Look Ma! - No Hands!
We all know the web holds plenty of information about the world. But what if you're on the road-literally on the road-and you don't happen to have a computer on your dashboard? And you need to know something? Or check your e-mail? Our Savvy Traveler, Rudy Maxa, is here to help...
It started this way. My girlfriend and I were driving north to Los Angeles on the San Diego Freeway late one afternoon. We had a couple of hours to kill before dinner. There was a movie we wanted to see. But since we're both from Washington, DC, we had no idea which of the ocean-side towns we were passing might have theaters. And we certainly didn't know what movies were playing or when.
"Hang on," said Lesley, "I'll find out."
She reached for her cell phone and dialed 800-555-TELLME. She looked at a sign that said we were approaching an exit to Redondo Beach. Then she said this into her phone: "Redondo Beach, California." "What Women Want." (That was the name of the movie.) "Five o'clock."
Within a minute, she learned the movie was showing at General Cinema Galleria, and 15 minutes later, we were watching previews.
I was dumbfounded. How the heck did Lesley manage to find a movie while we were speeding along an interstate a continent away from our hometown? Well, it turns out there are several very new ways to find out all kinds of useful information when you're traveling. Or not traveling, for that matter. Things like traffic and weather reports for major metropolitan areas. Restaurant reviews, stock quotes, news headlines, sports scores.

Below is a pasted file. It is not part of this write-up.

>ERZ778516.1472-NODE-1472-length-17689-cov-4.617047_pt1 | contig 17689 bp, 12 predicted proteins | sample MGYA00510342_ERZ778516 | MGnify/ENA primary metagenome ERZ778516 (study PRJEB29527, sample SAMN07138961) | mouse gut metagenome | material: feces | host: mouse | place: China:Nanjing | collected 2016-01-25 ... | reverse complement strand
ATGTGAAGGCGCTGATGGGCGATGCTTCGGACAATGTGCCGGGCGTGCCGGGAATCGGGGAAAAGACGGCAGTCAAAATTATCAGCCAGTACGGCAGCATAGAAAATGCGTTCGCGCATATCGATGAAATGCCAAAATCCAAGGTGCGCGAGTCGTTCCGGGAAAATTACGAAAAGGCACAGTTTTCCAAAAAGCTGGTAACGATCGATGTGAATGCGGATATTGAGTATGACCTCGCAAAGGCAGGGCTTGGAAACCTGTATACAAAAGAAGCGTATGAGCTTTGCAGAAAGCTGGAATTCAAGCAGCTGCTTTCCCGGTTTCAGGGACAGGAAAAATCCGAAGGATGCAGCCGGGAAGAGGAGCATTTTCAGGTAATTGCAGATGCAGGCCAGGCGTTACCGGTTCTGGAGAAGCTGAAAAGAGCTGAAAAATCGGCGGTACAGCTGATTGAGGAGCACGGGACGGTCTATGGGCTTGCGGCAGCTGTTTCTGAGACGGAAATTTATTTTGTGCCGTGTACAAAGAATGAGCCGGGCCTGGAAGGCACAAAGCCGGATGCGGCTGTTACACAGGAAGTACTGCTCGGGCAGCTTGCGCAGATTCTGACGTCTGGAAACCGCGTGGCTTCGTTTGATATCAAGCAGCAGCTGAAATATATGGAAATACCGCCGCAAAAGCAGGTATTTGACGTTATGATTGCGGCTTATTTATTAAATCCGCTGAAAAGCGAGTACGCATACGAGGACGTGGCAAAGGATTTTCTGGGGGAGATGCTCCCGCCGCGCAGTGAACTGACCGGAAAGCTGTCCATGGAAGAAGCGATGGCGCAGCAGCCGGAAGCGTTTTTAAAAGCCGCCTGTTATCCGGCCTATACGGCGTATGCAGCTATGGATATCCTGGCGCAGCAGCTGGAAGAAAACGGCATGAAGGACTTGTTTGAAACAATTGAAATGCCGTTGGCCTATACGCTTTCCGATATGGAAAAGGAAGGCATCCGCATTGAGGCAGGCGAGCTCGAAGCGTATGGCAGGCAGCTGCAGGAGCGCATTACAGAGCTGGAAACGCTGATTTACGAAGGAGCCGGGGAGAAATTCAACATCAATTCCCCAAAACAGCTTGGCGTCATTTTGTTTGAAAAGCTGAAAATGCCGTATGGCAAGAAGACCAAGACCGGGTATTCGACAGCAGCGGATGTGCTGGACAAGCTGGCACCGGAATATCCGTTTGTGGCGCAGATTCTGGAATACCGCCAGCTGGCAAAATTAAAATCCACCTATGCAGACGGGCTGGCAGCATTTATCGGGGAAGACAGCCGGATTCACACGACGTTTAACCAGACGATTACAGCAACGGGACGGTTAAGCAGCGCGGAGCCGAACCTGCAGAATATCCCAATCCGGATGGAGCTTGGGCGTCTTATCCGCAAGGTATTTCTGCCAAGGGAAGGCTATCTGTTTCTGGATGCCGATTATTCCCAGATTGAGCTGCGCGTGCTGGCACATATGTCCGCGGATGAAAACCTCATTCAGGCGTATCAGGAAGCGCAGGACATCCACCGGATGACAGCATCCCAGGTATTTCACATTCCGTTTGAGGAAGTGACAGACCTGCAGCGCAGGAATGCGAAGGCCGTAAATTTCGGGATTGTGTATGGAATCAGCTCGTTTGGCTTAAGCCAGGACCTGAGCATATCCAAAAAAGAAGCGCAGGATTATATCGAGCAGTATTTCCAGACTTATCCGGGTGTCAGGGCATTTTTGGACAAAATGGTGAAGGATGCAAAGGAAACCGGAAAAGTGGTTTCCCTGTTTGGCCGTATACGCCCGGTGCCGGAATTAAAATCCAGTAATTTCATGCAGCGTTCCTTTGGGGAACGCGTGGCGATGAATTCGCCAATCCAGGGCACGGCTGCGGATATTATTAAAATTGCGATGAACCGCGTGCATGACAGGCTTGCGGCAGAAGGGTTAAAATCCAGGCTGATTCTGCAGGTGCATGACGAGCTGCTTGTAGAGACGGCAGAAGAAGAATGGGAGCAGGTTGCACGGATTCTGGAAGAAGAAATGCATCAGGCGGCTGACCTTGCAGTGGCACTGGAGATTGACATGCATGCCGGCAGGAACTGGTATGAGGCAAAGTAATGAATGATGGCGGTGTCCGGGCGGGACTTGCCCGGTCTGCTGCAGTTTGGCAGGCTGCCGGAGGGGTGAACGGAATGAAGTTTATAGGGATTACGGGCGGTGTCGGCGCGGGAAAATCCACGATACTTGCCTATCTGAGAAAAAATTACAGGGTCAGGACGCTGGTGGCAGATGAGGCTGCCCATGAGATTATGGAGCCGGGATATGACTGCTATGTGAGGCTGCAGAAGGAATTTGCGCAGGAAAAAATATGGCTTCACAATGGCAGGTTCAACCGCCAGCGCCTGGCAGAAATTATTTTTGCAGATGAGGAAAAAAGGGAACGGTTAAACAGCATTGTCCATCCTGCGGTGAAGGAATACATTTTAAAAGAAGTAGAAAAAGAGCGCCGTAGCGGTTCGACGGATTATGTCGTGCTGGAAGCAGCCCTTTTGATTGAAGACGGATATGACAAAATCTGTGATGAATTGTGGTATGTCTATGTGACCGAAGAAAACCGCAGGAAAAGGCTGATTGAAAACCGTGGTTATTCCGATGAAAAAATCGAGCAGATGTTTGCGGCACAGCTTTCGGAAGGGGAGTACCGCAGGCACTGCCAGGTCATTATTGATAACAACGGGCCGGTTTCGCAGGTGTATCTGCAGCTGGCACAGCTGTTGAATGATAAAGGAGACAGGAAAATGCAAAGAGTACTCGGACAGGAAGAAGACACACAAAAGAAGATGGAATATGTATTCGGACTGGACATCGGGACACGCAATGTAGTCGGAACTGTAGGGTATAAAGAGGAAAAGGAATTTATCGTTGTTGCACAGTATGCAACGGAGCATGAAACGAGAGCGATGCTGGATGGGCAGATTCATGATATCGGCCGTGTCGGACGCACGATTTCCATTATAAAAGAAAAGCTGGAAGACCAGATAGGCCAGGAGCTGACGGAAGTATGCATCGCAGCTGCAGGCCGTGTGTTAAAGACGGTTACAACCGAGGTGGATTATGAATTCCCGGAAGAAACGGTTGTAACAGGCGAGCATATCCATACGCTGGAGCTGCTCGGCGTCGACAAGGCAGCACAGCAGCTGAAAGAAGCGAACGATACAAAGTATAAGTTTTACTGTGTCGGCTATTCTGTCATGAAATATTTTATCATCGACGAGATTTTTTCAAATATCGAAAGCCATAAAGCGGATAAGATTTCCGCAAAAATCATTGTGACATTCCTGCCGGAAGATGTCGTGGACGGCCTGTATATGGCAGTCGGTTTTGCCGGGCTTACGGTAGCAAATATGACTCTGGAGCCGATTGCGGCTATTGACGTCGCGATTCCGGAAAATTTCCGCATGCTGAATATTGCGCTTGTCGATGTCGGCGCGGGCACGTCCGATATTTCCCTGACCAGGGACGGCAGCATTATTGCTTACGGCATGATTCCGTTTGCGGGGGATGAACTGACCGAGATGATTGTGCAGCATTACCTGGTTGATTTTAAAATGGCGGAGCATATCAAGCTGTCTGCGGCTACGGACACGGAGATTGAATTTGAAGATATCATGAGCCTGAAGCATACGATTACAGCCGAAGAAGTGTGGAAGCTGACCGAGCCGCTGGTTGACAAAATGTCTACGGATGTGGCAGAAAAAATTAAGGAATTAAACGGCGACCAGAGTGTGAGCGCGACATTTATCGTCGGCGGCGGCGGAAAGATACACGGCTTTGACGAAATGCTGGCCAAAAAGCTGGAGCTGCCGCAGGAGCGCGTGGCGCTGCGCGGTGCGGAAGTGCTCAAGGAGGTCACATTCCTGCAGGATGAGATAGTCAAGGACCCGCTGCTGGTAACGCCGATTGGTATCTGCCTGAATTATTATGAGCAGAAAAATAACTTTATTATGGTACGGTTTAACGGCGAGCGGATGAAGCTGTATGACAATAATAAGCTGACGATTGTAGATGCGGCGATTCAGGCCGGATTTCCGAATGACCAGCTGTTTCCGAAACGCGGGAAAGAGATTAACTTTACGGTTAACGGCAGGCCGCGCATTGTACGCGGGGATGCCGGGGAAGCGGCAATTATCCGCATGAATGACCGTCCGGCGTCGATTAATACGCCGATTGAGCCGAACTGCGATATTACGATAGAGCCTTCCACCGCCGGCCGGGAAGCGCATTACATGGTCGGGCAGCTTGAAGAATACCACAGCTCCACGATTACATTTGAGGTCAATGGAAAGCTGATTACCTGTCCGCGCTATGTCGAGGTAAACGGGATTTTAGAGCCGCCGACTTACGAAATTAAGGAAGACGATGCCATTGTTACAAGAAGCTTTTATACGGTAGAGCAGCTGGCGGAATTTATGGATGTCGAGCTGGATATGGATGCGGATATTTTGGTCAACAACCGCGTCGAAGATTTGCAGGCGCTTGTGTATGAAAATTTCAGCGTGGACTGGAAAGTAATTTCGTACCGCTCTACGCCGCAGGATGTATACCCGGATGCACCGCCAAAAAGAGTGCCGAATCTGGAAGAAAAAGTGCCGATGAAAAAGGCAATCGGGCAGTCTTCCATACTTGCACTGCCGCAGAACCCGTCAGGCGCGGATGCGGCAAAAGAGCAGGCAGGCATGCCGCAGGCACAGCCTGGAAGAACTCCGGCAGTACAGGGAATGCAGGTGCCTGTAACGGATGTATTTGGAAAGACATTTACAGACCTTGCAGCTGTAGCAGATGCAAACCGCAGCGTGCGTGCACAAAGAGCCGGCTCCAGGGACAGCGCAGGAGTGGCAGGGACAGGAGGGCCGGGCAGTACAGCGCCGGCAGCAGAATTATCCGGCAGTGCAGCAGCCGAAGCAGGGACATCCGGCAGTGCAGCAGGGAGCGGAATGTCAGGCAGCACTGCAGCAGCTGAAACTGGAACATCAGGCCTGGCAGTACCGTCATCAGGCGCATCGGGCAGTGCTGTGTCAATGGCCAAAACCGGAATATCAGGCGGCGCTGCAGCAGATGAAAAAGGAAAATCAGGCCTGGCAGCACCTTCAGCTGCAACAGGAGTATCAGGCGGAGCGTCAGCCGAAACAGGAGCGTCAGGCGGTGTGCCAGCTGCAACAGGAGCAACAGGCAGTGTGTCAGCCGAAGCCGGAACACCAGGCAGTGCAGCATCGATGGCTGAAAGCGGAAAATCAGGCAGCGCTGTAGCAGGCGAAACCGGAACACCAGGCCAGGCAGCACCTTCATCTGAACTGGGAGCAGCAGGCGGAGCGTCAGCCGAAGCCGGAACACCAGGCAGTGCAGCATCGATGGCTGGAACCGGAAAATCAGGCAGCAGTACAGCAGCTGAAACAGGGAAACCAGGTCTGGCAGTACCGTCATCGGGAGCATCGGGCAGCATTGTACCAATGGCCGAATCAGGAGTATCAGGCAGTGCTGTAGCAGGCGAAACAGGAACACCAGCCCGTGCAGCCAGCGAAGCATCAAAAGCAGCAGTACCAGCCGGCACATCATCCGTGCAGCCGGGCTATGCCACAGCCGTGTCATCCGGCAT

Thanks to advances in voice-recognition technology, information you onc needed a computer to research is as near as your phone. And guess what - it's all free. Myaudiopoint.com offers many of the same services as Tellme does.
Bevocal.com will give you point-to-point driving instructions so you don't have to pull over to a gas station and ask. Heyanita.com features its own little jingle and music bridges between categories. Call up Anita, ask her when United flight 87 is arriving, and she'll tell you. 888telsurf.com lets you review your e-mail - it's read to you by a computer-generated voice. And you can reply with your voice, too.
The most ambitious service is iNetNow.com, which actually has real people who surf the web and can research ANYTHING while you're on hold. Free until February 15th. After that, it's $1.99 a question, though there are monthly plans for multiple questions. I asked for an e-mail answer on where to rent a cell phone in Rio de Janeiro. I got it in 10 minutes.
Yahoo! (yahoo.com) has a free service, too. AOL's service is available only to AOL subscribers, and the company plans to charge about five bucks a month beginning in April.
Voice portals are the next big thing, and I expect they'll be global soon. Travelers should certainly hope so.
I'm Rudy Maxa from the Savvy Traveler for Marketplace.
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